Bykov v. Rosen et al

Filing 79

ORDER granting in part Defendants' 63 Motion to Strike and denying Plaintiff's request to strike (Dkt. No. 71 at 2. 74 at 1-3). Signed by U.S. District Judge John C Coughenour.(TH)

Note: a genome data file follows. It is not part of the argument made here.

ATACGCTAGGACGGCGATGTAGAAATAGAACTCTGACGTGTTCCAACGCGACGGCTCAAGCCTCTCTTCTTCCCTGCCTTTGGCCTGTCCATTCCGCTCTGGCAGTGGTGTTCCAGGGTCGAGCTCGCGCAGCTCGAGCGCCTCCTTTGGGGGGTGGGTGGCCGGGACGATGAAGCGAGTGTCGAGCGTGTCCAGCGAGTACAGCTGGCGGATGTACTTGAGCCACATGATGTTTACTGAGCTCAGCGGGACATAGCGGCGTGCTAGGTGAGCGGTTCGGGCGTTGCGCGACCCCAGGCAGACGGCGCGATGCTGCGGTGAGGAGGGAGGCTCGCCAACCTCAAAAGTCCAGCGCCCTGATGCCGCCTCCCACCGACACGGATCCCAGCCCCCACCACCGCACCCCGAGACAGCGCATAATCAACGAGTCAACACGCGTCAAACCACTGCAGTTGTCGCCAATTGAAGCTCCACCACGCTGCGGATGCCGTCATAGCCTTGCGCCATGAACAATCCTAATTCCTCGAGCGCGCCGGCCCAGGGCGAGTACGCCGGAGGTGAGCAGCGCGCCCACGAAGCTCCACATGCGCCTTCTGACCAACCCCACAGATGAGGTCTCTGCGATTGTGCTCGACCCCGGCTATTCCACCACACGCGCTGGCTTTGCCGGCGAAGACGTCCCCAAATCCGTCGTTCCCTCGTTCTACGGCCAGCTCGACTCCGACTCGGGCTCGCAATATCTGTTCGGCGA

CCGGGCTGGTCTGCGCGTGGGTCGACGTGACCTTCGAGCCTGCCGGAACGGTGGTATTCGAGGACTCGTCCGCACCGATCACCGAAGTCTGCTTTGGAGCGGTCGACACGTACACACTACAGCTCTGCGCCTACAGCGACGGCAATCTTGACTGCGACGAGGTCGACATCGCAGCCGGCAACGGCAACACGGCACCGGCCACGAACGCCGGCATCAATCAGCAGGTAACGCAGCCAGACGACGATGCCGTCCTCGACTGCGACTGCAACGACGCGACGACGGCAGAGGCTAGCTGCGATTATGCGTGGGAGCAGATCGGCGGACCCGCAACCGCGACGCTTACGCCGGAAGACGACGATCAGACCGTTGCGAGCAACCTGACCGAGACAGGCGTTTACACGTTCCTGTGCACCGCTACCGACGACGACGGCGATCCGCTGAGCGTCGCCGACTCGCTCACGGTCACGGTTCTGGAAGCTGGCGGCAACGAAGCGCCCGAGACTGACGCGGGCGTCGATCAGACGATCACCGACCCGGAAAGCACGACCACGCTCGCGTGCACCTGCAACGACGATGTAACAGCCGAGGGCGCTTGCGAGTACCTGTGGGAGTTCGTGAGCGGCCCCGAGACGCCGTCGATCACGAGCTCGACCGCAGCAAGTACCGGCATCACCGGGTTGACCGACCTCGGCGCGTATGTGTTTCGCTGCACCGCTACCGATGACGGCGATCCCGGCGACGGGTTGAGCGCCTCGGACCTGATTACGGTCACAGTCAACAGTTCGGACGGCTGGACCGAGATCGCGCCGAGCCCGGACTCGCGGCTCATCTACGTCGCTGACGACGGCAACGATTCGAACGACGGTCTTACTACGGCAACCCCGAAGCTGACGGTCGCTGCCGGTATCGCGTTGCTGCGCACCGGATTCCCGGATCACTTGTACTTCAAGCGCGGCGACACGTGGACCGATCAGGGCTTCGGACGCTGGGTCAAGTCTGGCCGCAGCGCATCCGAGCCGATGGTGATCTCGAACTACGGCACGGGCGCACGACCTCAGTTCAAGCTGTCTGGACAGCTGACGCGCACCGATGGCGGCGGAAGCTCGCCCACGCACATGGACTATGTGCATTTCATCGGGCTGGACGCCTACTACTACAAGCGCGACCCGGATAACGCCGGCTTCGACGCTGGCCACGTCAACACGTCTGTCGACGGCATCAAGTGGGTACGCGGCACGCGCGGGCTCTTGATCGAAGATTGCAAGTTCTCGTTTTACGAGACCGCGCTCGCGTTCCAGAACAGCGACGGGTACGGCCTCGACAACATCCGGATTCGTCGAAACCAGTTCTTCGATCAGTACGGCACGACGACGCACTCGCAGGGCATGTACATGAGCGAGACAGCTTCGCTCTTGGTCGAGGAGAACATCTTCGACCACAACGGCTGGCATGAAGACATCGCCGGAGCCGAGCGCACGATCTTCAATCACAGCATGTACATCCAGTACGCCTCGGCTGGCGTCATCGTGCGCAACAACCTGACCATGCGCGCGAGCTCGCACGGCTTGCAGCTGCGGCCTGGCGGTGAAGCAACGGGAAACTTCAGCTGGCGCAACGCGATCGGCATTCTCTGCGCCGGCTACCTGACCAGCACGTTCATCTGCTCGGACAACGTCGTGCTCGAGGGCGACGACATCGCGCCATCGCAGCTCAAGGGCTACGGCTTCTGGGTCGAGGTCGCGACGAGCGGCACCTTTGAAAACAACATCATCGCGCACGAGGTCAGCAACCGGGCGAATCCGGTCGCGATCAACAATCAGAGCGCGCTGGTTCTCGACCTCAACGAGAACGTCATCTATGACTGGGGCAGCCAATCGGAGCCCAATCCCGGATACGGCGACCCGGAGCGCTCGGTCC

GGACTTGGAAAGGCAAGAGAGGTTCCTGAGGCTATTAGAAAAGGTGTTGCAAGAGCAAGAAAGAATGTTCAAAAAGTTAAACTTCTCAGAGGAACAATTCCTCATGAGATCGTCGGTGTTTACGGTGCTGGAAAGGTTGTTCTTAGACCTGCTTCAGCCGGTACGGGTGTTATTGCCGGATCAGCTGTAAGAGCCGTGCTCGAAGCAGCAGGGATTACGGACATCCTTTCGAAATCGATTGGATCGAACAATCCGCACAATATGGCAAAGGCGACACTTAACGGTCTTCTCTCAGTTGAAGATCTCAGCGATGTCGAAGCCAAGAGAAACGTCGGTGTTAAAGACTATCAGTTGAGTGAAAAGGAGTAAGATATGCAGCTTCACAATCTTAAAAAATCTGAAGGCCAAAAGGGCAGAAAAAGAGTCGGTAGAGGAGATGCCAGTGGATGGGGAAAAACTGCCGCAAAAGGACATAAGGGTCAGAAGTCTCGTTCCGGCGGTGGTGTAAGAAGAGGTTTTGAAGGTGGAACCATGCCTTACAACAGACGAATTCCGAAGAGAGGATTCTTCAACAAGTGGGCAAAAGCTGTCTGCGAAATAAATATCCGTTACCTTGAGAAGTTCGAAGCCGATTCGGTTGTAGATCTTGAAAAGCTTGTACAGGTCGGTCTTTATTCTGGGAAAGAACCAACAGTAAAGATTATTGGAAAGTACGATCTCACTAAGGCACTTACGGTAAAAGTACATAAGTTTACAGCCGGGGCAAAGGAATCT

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THE HONORABLE JOHN C. COUGHENOUR 1 2 3 4 5 6 UNITED STATES DISTRICT COURT WESTERN DISTRICT OF WASHINGTON AT SEATTLE 7 8 9 VLADIK BYKOV, 10 Plaintiff, 13 14 15 ORDER v. 11 12 CASE NO. C15-0713-JCC STEVEN G. ROSEN and his marital community, MICHELINE MURPHY and her marital community, MARCUS NAYLOR and his marital community, BRIAN ROGERS and his marital community, and CITY OF SEATTLE, Defendants. 16 17 18 This matter comes before the Court on Defendants Micheline Murphy, Marcus Naylor, 19 and their marital communities’ (“Defendants”) motion to strike portions Plaintiff’s Second 20 Amended Complaint (“SAC”) (Dkt. No. 63) and Plaintiff’s motion to strike portions of 21 Defendants’ briefing (Dkt. Nos. 71 at 2, 74 at 1–3). Having thoroughly considered the parties’ 22 briefing and the relevant record, the Court finds oral argument unnecessary and hereby GRANTS 23 in part Defendants’ motion and DENIES Plaintiff’s motions. 24 I. 25 The Court dismissed Plaintiff’s First Amended Complaint for failure to state a claim and 26 BACKGROUND because the allegations contradicted judicially noticed records. (See generally Dkt. No. 49.) On ORDER C15-0713-JCC PAGE - 1 1 appeal, the Ninth Circuit affirmed the dismissal but remanded for the district court to consider 2 whether Plaintiff should be granted leave to amend certain claims. (Dkt. No. 54 at 2–4.) 3 Accordingly, the Court granted Plaintiff leave to amend his claim against Murphy for legal 4 malpractice, but only to the extent that his allegations do not contradict judicially noticed 5 records. (Dkt. No. 56 at 2–4.) The Court also granted Plaintiff leave to amend his negligent 6 hiring claim by further detailing the nature of Naylor’s supervision. (Id. at 2–3.) The Court 7 denied Plaintiff leave to amend his discrimination claims. (Id. at 4.) Plaintiff then filed his SAC 8 (Dkt. No. 59). The Court struck all claims against Defendants Rosen and Rogers in the SAC as 9 inconsistent with this prior order. (Dkt. No. 75.) 10 II. 11 DISCUSSION A. Defendants’ Motion to Strike 12 Defendants ask the Court to strike portions of the SAC that breach the Court’s order 13 granting Plaintiff leave to amend his complaint. (Dkt. No. 63 at 3.) A court may strike any 14 “redundant, immaterial, impertinent or scandalous matter” from a pleading. Fed. R. Civ. P. 15 12(F). This includes striking any part of the prayer for relief when the relief sought is not 16 recoverable as a matter of law. Bureering v, Uvawas, 922 F. Supp. 1450, 1479 n. 34 (C.D. Cal. 17 1996). 18 The Court constrained Plaintiff’s leave to amend his pleadings to assertions that do not 19 contradict judicially noticed records. (See generally Dkt. No. 56.) Judicially noticed records 20 include State court proceedings and rulings pertaining to Plaintiff’s probation hearings and 21 appeals. 1 (Dkt. No. 49 at 6.) In these records are State court findings that the trial court did not 22 exceed its jurisdiction or violate Plaintiff’s right to privacy by ordering him to complete a mental 23 health evaluation and treatment or sign a medical release of information while on probation. 24 (Dkt. No. 20-3 at 64, 78). Upon taking judicial notice of these findings, this Court concluded 25 1 26 The Ninth Circuit upheld this Court’s taking of judicial notice of these records. (Dkt. No. 54 at 5.) ORDER C15-0713-JCC PAGE - 2 1 that, as a matter of law, “an attorney does not commit legal malpractice by failing to object to 2 such authority.” (Dkt. No. 49 at 7.) Furthermore, this Court took judicial notice of the 3 Washington Court of Appeals’ finding that the trial court acted reasonably in violating Plaintiff’s 4 probation for his refusal to provide medical records. (Id. at 8.) Finally, this Court held that 5 judicially noticed documents preclude any allegations of discriminatory motivation or claims that 6 Murphy failed to inform the State court that Plaintiff signed a medical release after being 7 incarcerated. (Dkt. Nos. 56 at 4, 49 at 7.) Any assertion in Plaintiff’s SAC contrary to these 8 holdings violates the Court’s order granting leave to amend. 9 Plaintiff’s claim that no part of his SAC violates this Court’s prior order misunderstands 10 the order, the above-referenced records, and the Ninth Circuit’s remand order. (See Dkt. No. 71 11 at 1–2.) The Court, through judicially noticed records, established that the trial court acted 12 reasonably and within its authority when it required Plaintiff to sign a medical release as part of a 13 probation condition. (Dkt. No. 49 at 7–8.) The Court found that Plaintiff’s argument to the 14 contrary was collaterally estopped based on these records. (Id. at 8.) The Ninth Circuit did not 15 overrule this holding. (See generally Dkt. No. 54.) Therefore, Plaintiff’s claims based on 16 allegations that the trial court did not have authority to require him to sign a medical release, and 17 that such a release was not a condition of probation, contradict judicially noticed records. 18 “A party may amend its pleading [a second time] only with opposing party’s written 19 consent or the court’s leave.” Fed. R. Civ. Pro. 15(a)(2). The Court limited Plaintiff’s leave to 20 amend legal malpractice and negligent hiring claims and denied leave to amend discrimination 21 claims. (Dkt. No. 56 at 2–4.) Thus, the Court will strike portions of the SAC that clearly and 22 directly contradict these limitations as immaterial and impertinent. 2 See Fed. R. Civ. P. 12(f). 23 24 25 26 2 Some portions included in Defendants’ motion to strike have already been stricken from the SAC by this Court’s order granting Defendants’ Rosen and Rogers’ motion to strike (Dkt. No. 62). These include dismissed causes of action 1, 2, 3, 5, 7, 8, 9, and 11, which name only Defendants Rosen and Rogers. The Court will not address these causes of action here. ORDER C15-0713-JCC PAGE - 3 1 2 B. Plaintiff’s Motions to Strike Portions of Briefing Plaintiff’s response and surreply include motions to strike portions of Defendants’ motion 3 and reply. (Dkt. Nos. 71 at 2, 74 at 1–3.) First, the Ninth Circuit did not overturn the Court’s 4 reliance on collateral estoppel, as Plaintiff asserts. (See Dkt. Nos. 59, 71 at 2.) Second, contested 5 portions of Defendants’ briefs consist of proper argument before the Court. (See Dkt. Nos. 71 at 6 2, 74 at 1–3.) 7 III. 8 For the foregoing reasons, Defendants’ motion to strike (Dkt. No. 63) is GRANTED in 9 10 CONCLUSION part. 3 The following portions of Plaintiff’s Second Amended Complaint (Dkt. No. 59) are hereby STRICKEN: 11 (a) “and discriminatory animus” in paragraph 3; 12 (b) the word “illegal” in the second and third sentences of paragraph 19, and in 13 paragraphs 20, 22, 23, 27, and 56; 14 (c) the second sentence of paragraph 19; 15 (d) “he had no legal authority to obtain his records” in paragraph 24; 16 (e) the first sentence of paragraph 29; 17 (f) paragraphs 30 and 31; 18 (g) the second and third sentences of paragraph 34; 19 (h) the last sentence of paragraph 41; 20 (i) the third and fourth sentences in paragraph 56; 21 (j) paragraphs 95, 97, 99, 100, 101, 102, 103, 104, and 106. 22 Plaintiff’s requests to strike (Dkt. Nos. 71 at 2, 74 at 1–3) are DENIED. 23 // 24 25 26 3 The Court strikes only portions of the SAC that clearly and directly contradict judicially noticed records, erring on the side of permitting allegations that could potentially be construed as consistent with the Court’s order granting leave to amend. ORDER C15-0713-JCC PAGE - 4 1 DATED this 28th day of November 2017. A 2 3 4 John C. Coughenour UNITED STATES DISTRICT JUDGE 5 6 7 8 9 10 11 12 13 14 15 16 17 18 19 20 21 22 23 24 25 26 ORDER C15-0713-JCC PAGE - 5